- Masami SUDA, animator and chara-designer who’s recently been in charge of the characters of season 1 of Yo-kai Watch, or of those in Hokuto no Ken, and he performed an impressive drawing of Ken live
- Koji TAKEUCHI, producer of many cult anime such as Lupin the Third, Sherlock Hound, or Jarinko Chie, who has worked with many great names of Japanese animation including Isao TAKAHATA and Hayao MIYAZAKI
- Takuya WADA, animator, chara-designer, and director who has worked on Lupin the Third, Space Cobra, or Hokuto no Ken
Japanese animation was not alone with an anniversary to celebrate as Lupin the Third was 50 years old this year! Arsène Lupin’s grandson was created by mangaka Monkey Punch in 1967, before the many anime adaptations that followed. Kazuhide TOMONAGA, who was among us on this occasion, contributed to many of them, from Lupin the Third Part II, on which he worked with Hayao MIYAZAKI, to the most recent, Lupin the Third Part IV. On top of a panel during which he also made a live drawing of Lupin, he was also part of the big panel organized to celebrate Lupin the Third’s 50th anniversary, beside Shuhei KATO, CEO of M.P. Works, Yu KIYOZONO, President of studio TELECOM, and Ryota KATO, senior vice president / managing director, TMS. On top of screenings, this event revealed the coming of Lupin to his grand-father’s country as the next Lupin the Third series will be set in France.
The anime Yuri!!! On ICE has ever more fans in France and had pride of honor with Sayo YAMAMOTO, director, and Mitsurô KUBO, screenwriter, attending the festival in partnership with Crunchyroll. The series fans turned up at every apparition they made, including their full house panel, illustrated with a live drawing.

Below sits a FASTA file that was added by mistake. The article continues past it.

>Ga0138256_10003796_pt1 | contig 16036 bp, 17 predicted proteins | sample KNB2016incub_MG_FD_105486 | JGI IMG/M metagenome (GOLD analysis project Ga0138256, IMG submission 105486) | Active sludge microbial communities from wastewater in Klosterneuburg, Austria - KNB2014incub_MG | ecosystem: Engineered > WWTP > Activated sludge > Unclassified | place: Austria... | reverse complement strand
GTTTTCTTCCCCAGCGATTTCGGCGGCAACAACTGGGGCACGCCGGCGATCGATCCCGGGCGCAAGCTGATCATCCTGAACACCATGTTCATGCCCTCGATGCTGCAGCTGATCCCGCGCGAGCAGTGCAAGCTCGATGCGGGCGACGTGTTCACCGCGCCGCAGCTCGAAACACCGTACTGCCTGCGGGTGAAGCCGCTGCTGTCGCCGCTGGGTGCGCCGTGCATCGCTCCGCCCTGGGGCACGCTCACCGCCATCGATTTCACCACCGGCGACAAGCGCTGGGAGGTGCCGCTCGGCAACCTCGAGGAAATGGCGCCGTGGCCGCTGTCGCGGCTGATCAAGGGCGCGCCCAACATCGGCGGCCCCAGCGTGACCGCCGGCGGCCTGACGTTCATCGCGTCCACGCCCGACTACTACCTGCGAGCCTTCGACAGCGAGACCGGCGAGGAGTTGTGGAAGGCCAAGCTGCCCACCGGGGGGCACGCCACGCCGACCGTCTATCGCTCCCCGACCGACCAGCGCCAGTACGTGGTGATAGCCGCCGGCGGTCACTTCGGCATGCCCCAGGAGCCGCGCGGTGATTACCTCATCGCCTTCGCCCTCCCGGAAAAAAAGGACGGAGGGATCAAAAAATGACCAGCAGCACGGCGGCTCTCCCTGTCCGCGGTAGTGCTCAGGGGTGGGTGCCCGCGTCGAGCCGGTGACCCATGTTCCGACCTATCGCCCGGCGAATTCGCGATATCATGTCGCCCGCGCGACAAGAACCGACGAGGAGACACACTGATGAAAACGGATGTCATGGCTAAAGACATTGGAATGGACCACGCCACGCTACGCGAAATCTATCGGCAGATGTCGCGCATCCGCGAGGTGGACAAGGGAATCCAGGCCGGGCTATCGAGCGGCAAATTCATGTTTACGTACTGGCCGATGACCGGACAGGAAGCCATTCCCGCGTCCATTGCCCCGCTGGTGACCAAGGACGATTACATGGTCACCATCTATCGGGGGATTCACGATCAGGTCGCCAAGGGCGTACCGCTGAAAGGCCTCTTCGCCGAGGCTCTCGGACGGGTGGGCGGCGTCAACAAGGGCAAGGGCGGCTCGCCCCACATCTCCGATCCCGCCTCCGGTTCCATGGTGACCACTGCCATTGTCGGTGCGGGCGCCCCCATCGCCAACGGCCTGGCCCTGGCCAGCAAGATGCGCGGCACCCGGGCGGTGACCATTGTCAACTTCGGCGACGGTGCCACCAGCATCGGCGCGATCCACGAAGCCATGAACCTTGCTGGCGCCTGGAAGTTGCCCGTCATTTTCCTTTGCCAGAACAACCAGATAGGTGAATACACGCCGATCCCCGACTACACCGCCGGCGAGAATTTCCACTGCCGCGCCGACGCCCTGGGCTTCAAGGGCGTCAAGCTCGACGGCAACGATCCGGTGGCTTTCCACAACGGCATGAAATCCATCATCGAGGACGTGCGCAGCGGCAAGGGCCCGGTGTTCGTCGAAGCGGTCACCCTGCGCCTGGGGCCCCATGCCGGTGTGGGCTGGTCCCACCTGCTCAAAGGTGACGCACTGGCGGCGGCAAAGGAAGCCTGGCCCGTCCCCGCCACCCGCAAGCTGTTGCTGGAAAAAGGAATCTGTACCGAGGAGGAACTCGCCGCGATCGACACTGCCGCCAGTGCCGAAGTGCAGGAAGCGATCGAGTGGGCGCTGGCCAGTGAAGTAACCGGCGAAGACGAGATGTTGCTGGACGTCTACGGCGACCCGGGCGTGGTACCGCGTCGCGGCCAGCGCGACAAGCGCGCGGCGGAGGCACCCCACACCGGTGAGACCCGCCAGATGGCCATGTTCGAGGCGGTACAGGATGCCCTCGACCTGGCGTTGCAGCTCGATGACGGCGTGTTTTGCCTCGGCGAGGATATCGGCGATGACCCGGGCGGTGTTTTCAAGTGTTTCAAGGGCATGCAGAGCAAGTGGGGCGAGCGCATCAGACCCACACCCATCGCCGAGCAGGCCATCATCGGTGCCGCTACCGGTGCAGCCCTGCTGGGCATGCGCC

The Ghost in the Shell saga was also the subject of a much-attended panel with Kenji KAMIYAMA, Ghost in the Shell: Stand Alone Complex director, and Yoshiki SAKURAI, screenwriter, in partnership with @Anime. The event saw a remote-controlled Tachikoma (Cerevo) come on stage.
Together, they spent 39 hours signing, offering you the memory of a magic meeting and a precious souvenir. They were also ready to share their secrets and techniques with artists to be – or more experienced – at masterclasses. In front of small groups of animation and art fans, Shichiro KOBAYASHI, Masami SUDA, Koji TAKEUCHI, Kazuhide TOMONAGA, Sayo YAMAMOTO and Mitsurô KUBO, or else Takuya WADA led the classes. With Human Academy, Japanese school of manga, anime, and video games, Nobuyoshi HABARA also taught some of his knowledge at a masterclass about how to draw manga characters like Hokusai or, in a more kawaii style, to draw and color yuru chara.
A dedicated stage
To welcome those many guests, among others, for panels, a stage was set up for Animé 100. It proposed 24 hours of programming, featuring 25 events.